# The Scientific Method Unit 1: The Scientific Method Chapter 1-1 & 1-2.

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The Scientific Method Unit 1: The Scientific Method Chapter 1-1 & 1-2

Scientific Method The scientific method is a problem- solving procedure used by scientists to seek answers to questions.

Scientific Method 1. Identify a Problem 2. Create a Hypothesis 3. Design and perform an experiment. 4. Record Data and Analyze 5. State a Conclusion 6. Check for sources of error

1. Identify a Problem Observations are descriptions about the way something is or the way things happen From these observations, a question is formed about why or how

Checking for understanding Barney observes: –When I drink Coke, I burp a lot. What is a question that Barney can ask Professor Frink?

A Hypothesis is a prediction that can be tested –Should be written in the form of an “If…, then…” statement 2. Create a Hypothesis

Checking for understanding If people ______________, then they will ______ more. Can this hypothesis tested?

Hypothesis vs. Theory Hypothesis: a prediction that can be tested and may or may not be true Theory: a well-tested explanation that is supported by many types of evidence. –In science, theories are nearly facts –Ex. Theory of Evolution, Theory of Relativity, Cell Theory

3. Controlled Experiment Hypothesis is tested Procedure—the steps followed during an experiment Controlled experiments have experimental group(s) & a control group

Example: Professor Frink wants to determine if Coke will increase the frequency of burping. He gives 10 volunteers (subjects) from Springfield Coke and another 10 subjects water. All other conditions are kept the same. All people are 20-30 years old All people are healthy. All people have to not eat or drink for 3 hours before the experiment.

Subject

Variable: anything that can influence the outcome of the experiment Control Group: group where all variables are kept the same –Used as “normal” for comparison Experimental Group: group(s) where all the variables are the same except the one variable being tested

Checking for understanding Professor Frink gives 10 volunteers (subjects) from Springfield Coke and another 10 subjects water. All people are 20-30 years old All people are healthy. All people have to not eat or drink for 3 hours before the experiment Which group is the control group? Which group is the experimental group? What are the variables that are being controlled?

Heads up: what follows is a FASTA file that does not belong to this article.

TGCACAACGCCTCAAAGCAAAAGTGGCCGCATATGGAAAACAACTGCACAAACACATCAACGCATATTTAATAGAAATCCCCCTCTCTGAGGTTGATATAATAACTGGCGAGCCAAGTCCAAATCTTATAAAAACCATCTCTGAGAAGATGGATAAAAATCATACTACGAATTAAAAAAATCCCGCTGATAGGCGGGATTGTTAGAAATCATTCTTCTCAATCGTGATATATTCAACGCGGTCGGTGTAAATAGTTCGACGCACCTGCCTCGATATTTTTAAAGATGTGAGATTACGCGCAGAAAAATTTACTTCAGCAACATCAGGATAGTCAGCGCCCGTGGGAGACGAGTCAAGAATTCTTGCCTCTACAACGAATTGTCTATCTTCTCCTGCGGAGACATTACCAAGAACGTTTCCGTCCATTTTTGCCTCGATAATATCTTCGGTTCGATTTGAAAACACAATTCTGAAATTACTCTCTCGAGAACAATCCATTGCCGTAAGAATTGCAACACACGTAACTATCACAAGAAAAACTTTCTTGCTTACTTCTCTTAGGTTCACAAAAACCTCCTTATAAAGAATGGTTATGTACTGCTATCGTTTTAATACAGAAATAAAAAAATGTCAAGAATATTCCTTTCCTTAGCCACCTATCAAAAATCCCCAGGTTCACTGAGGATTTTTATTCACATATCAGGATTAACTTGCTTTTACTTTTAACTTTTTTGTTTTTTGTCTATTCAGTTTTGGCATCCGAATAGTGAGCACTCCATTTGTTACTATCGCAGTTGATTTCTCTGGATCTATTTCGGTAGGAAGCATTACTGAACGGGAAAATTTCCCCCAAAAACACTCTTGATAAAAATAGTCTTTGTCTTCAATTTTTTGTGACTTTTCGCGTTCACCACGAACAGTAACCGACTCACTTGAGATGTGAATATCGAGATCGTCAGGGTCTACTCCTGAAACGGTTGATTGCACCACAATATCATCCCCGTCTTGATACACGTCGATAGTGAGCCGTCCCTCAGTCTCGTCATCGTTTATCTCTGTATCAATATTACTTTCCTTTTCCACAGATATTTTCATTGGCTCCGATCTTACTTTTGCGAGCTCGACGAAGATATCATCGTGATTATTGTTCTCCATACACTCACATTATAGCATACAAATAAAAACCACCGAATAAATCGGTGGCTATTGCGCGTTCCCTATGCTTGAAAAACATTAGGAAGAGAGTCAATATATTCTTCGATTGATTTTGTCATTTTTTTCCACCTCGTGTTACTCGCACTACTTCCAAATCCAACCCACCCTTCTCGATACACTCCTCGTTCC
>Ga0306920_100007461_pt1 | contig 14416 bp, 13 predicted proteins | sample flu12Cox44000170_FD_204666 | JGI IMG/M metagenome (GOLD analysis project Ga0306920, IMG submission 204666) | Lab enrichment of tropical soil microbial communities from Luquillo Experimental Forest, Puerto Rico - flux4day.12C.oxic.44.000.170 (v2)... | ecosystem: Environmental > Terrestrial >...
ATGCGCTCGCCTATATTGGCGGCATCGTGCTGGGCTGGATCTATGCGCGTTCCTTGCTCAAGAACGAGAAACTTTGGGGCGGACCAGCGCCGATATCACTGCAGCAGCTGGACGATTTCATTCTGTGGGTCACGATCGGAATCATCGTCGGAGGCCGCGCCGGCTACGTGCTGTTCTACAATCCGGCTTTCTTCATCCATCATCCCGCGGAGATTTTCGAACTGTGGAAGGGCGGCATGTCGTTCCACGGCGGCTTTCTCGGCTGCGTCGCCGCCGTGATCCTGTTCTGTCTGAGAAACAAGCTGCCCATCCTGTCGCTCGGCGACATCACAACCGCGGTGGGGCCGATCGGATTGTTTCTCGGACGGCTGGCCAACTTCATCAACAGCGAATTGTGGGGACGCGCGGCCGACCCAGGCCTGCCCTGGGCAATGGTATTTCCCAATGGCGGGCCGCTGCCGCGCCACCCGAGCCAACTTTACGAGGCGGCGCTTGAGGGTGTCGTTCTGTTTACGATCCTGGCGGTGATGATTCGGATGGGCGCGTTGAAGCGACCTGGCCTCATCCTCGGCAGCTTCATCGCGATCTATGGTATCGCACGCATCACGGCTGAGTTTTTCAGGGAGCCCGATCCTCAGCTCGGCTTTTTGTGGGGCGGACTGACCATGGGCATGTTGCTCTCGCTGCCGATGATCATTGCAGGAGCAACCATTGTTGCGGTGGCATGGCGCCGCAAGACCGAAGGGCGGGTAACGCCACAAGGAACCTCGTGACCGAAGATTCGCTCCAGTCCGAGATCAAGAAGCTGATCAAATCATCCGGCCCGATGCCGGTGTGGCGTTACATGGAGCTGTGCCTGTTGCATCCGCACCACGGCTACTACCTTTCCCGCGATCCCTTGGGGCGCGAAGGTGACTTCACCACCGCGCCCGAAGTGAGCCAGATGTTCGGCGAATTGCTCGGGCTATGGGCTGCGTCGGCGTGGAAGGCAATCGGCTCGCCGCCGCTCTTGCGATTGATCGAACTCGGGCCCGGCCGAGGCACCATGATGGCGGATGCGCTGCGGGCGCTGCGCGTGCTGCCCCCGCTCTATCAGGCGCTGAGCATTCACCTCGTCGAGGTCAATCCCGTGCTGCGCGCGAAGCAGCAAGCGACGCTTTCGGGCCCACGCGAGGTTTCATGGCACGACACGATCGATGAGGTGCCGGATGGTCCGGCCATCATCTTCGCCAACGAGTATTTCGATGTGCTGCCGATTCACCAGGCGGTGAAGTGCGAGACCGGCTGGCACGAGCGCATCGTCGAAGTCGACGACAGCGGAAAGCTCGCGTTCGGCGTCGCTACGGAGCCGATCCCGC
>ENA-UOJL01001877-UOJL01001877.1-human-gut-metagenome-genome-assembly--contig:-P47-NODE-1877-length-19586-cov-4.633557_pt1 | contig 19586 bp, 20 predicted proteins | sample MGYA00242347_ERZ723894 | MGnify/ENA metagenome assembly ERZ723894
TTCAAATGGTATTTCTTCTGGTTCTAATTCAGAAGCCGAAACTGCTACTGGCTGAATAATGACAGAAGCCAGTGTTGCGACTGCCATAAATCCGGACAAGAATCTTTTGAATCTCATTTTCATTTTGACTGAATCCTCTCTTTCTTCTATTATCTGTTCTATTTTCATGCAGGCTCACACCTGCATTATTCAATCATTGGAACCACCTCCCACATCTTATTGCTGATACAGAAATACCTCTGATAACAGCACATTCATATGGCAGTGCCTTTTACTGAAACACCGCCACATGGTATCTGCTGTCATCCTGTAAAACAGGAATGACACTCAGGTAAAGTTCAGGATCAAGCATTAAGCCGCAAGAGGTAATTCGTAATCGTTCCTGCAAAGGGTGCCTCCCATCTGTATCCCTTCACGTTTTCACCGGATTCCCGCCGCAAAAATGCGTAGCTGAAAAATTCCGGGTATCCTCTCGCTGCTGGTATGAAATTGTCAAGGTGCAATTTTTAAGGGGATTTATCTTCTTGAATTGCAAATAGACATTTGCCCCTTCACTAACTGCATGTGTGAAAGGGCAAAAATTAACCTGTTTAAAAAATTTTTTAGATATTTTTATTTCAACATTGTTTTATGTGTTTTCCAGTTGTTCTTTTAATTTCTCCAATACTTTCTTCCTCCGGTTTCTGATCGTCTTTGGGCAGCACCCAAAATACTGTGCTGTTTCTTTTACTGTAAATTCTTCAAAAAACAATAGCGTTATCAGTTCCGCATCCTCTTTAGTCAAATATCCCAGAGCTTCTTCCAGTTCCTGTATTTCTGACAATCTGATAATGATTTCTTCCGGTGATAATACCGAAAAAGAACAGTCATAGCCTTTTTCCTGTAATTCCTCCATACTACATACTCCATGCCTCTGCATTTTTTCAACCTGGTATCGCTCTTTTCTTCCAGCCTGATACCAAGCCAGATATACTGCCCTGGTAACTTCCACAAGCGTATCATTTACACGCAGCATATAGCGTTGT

Independent Variable: What is being tested –The variable that is changed Dependent Variable: What is measured or observed –The variable that changes because of the independent variable

Checking for understanding If people drink Coke, then they will burp more. Professor Frink gives 10 volunteers (subjects) from Springfield Coke and another 10 subjects water. What is the independent variable? What is the dependent variable?

If people drink Coke (independent variable), then they will burp more (dependent variable).

4. Record Data & Analyze Collect & record Data (information) Data can be recorded in a table Analyze the data by graphing it –Bar graphs: show comparisons –Line graphs: show changes over time

Example: Average # of Burps Control Group: Water 2 Experimental Group: Coke 6 Independent Variable Control Dependent Variable: what you measure

Example: Y-axis = Dependent Variable X-axis = Independent Variable Title Label Average Number of Burps for Water vs. Coke Proper units Type of Beverage

5. Conclusions If the results are in agreement with the hypothesis then the hypothesis is “accepted”. If the results are in agreement with the hypothesis then the hypothesis is “accepted”. If the results disagree with the hypothesis then the hypothesis is “rejected” If the results disagree with the hypothesis then the hypothesis is “rejected”

Checking for understanding In the example is the hypothesis accepted or rejected? In the example is the hypothesis accepted or rejected? –ACCEPTED! Why? Why? –There were more burps with Coke than with water based on the data and the results of the graph.

Sources of error: things that may effect the results of the experiment *Error can make the results of an experiment not valid!!! –Always look at the set-up of an experiment to check for error. 6. Check for sources of error

Possible sources of error: –Small sample size: fewer subjects may give inaccurate results –Unequal group size: you can’t compare the results of 2 groups if one group has 10 subjects and the other group has 50 subjects

Possible sources of error: (cont) –Not controlling (keeping the same) all variables except the one being tested Length of the experiment (hours vs. days) Amount of the variable (2 cokes vs. 1) Type of material (coke vs. pepsi) Other: light, temperature, age, health, gender, etc

Repeat the work: –When a hypothesis is supported by data from additional investigations, it is considered valid. When a hypothesis is not supported, it means that we need to go back and ask new questions.

Checking for understanding Two students decide to test the effects of Miracle-Gro fertilizer on plant growth. –They buy a rose plant and a daisy plant. –The roses are given Miracle-Gro and 1 cup of water/day and the daisies are given ½ cup of water/day. –The roses are kept in the sun and the daisies are kept in the shade. –The growth of the roses is measured daily and the daisies are measured each week. What are some sources of error in this experiment?

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